This article needs to be updated.(October 2018)
|Founded||San Rafael, California (1990s)|
|Headquarters||San Francisco, California|
Scene7 is an American on-demand rich media software company that provides document hosting and interactive publishing services such as online catalogs, targeted email, video, and image management. Retailers use the company's services to showcase products on their websites and to allow customers to interact with the products. Scene7's technology allows users to manipulate product images by zooming in and rotating products, simulating the inspection of merchandise in retail stores.
The company, founded as a division of Autodesk, created a room decoration computer software called Picture This Home in the mid-1990s. The division was sold to Broderbund in 1998, then spun off as a company called GoodHome.com in June 1999. After GoodHome.com failed to become profitable, it was reorganized and renamed Scene7. It formally launched on January 23, 2001 and focused on helping companies prepare interactive advertisements for consumers. Adobe Systems acquired Scene7 in 2007 for an undisclosed sum.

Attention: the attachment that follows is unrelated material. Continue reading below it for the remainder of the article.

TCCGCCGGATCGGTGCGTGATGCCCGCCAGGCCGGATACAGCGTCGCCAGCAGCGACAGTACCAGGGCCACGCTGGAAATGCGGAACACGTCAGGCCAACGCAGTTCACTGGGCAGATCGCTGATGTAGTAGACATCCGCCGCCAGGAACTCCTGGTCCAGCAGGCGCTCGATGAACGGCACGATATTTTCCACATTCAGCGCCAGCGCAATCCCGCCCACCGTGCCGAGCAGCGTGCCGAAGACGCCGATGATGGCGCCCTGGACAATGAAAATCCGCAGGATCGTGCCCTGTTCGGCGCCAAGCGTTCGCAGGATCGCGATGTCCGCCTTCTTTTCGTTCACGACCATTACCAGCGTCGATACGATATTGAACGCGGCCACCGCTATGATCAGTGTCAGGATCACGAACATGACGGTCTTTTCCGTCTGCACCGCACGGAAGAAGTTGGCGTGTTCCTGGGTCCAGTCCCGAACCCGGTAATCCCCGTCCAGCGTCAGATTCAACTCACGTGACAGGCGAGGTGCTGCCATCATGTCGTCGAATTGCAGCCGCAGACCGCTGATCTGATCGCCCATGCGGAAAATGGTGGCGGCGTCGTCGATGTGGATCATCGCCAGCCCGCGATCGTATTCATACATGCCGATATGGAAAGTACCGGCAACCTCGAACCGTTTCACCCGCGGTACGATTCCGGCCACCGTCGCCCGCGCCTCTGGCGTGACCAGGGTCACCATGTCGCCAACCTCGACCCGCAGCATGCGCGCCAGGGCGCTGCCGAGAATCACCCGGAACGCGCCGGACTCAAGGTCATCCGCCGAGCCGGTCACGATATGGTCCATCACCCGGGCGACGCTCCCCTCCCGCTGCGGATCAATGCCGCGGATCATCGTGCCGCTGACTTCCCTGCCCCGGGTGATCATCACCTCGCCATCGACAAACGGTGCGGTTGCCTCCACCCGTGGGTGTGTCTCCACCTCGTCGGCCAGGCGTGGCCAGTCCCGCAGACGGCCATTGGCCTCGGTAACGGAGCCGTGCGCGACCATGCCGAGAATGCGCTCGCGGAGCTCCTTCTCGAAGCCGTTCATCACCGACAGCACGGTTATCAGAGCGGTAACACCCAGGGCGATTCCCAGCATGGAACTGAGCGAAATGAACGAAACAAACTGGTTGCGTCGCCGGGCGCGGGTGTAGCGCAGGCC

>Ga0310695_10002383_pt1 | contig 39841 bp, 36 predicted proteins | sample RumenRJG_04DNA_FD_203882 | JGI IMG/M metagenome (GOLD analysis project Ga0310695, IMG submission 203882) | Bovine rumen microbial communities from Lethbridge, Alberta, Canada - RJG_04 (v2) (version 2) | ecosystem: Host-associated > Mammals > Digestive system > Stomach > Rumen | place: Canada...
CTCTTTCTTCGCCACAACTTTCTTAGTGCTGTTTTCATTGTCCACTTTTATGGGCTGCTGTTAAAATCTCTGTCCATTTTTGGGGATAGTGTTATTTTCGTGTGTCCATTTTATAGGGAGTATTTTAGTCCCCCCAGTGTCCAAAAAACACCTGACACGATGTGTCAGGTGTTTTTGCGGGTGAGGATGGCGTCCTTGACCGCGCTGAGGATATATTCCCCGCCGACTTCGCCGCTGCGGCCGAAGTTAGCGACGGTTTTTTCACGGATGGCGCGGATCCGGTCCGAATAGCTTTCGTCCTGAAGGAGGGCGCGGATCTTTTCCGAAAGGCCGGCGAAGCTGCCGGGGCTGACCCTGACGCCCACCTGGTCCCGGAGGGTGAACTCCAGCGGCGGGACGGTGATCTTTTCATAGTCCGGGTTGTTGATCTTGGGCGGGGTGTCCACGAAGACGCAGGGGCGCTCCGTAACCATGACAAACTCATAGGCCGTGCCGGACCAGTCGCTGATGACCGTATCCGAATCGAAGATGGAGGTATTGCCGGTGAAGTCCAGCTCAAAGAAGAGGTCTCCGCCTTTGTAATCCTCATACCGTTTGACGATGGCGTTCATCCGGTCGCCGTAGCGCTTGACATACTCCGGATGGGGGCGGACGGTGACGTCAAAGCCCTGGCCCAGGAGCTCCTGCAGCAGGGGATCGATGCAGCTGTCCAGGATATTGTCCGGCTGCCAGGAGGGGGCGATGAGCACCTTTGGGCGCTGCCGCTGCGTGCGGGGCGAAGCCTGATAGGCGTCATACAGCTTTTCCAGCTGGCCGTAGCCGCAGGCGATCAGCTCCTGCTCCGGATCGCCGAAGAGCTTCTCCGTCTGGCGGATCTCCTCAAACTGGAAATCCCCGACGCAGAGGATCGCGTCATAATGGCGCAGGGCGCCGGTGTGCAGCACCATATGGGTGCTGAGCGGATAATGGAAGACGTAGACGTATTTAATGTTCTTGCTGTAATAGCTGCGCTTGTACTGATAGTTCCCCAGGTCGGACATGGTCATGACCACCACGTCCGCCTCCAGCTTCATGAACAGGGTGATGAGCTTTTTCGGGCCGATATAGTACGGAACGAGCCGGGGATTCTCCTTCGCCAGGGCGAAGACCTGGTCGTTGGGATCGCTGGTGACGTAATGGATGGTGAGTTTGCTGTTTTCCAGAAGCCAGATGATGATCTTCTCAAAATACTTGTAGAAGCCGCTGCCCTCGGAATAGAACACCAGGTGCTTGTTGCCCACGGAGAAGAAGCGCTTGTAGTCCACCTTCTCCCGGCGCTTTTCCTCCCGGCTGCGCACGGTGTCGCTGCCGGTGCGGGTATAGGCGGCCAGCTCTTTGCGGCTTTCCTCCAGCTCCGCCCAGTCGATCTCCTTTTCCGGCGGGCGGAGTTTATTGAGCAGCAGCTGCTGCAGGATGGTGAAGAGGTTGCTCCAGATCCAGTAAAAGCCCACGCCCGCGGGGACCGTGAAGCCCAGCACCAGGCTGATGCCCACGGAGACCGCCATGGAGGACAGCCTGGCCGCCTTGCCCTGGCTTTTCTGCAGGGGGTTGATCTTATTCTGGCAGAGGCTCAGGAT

A subsidiary of Adobe Systems, Scene7 provides document hosting and interactive publishing services, typically charging clients to convert catalog print files to interactive web pages. The company does most of its business in North America. Its primary competitors for dynamic imaging services and technology are RichFX and LiquidPixels. Scene7 products rely on several Adobe products, including Adobe Photoshop, Adobe InDesign, Adobe Flash, Adobe Illustrator, and Adobe Flex; this relationship existed before Adobe purchased the company. Scene7 does not maintain any servers to host its services; instead, it uses a "pay as you grow" program that only requires it to pay for the resources that it uses.